Garden Poll

Thursday 1st December will be the day I officially start writing book two of The Garden saga. I’ve got a new publisher for it, although I can’t say any more than that at this point. However, before it’s release I shall be releasing an exclusive e-interlude, a short novella focussing on one of the lead upyr, in the same way that Serere, the e-exclusive prelude, focussed on Frederick and how he came to be obsessed with finding the Seeker.

Here’s your chance to influence the focus of the new interlude. Vote below for the upyr you’d most like to read more about, and if you want to tell me what it is you wish to learn more about, then please comment in the box provided.


Space 1889 – Looking Back, part 2

In the second part of my look back at the Space: 1889 audio series, I talk to Richard Dinnick, my co-author on the final release from Noise Monster Productions, The Lunar Inheritance.

1) What interested you in Space: 1889 in the first place?

I am a complete sucker for “what if” scenarios and Space: 1889 slotted into that very well. The moment you and I got the gig from John, we ran all over the internet (metaphorically of course) seeking out information about the franchise. What we found really spurred us on: a fascinating environment with some wonderfully colourful characters and a huge scope for expansion. What else does a creative person need?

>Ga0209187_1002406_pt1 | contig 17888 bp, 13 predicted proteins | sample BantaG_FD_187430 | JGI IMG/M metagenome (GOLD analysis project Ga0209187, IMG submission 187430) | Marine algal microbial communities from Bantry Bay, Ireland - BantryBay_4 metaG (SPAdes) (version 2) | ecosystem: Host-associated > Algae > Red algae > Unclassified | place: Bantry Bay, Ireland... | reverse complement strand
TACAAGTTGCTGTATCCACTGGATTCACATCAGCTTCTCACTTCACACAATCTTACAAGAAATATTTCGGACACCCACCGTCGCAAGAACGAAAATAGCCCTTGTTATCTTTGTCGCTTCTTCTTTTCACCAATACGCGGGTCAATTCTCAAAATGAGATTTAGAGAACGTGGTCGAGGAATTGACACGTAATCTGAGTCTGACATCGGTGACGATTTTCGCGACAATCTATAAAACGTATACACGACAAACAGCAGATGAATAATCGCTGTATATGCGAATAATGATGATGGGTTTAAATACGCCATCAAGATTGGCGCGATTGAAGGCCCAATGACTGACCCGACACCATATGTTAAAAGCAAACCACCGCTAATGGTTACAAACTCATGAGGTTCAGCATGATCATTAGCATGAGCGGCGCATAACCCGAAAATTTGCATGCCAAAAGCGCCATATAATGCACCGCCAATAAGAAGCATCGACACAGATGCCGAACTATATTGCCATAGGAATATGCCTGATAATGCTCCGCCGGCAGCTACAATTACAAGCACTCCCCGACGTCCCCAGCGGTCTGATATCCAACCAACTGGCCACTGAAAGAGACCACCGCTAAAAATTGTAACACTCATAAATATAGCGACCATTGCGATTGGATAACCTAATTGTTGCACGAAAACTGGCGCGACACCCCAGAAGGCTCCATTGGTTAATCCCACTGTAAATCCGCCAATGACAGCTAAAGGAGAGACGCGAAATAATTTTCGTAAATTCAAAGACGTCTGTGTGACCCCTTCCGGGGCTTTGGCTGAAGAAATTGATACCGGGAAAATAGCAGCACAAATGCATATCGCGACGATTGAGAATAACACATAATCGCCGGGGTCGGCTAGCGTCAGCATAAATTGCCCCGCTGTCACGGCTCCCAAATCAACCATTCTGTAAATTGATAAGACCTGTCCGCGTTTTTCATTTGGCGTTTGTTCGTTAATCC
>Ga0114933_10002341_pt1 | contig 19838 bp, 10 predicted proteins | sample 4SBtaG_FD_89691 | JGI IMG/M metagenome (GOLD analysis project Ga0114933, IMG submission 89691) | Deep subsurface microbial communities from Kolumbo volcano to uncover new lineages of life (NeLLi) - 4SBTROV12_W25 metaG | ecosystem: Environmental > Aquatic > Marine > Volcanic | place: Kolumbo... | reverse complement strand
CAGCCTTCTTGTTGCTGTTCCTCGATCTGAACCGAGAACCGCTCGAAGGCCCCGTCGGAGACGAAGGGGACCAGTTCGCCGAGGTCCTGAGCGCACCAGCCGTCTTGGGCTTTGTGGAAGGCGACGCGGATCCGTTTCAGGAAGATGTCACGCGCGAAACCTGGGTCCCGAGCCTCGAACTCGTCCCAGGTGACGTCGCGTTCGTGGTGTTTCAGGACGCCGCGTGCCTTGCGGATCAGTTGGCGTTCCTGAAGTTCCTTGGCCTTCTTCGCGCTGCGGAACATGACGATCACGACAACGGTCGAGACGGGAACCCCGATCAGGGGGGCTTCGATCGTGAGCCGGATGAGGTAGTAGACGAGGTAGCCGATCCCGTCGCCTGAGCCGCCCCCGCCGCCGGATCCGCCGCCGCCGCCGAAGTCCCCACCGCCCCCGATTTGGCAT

2) What difficulties did you face in converting a Role-playing Game scenario into a fully-fledged audio drama?

As John has said, he used the role-playing game books as a series bible. He sent this to us and we took a look. Remember, this isn’t a case of adaptation, this was merely a case of coming up with a story within the confines of someone else’s universe. In that respect it is just like writing for Doctor Who or Stargate with all the brilliant possibilities and sometimes limiting factors that come with that.

The one thing I was keen to do – having played a few role playing games myself – was keep that element of “how do we get out of this one?” or “in what way are they going to pull the rug from under us?” that embodies that relationship between player and games master. I guess I saw us as games masters and hopefully we managed to pull the rug by revealing that the Selenites were the Silanteans’ (the moon men) modems.

3) Who are your favourite characters?

It must be said that Frank Chadwick has done a superb job in fleshing out his vision of a Victorian Space Opera with very three-dimensional characters. This made our job a great deal easier. Annabelle was great; she’s feisty and well-capable of handling herself. Helen Goldwyn brought her to life splendidly. Her uncle – who was played by Garrick Hagon- wasn’t in our story very much but Doctor Cyrus Grant had a key role to play and you – who wrote the prison cell scene – brought him to life magnificently.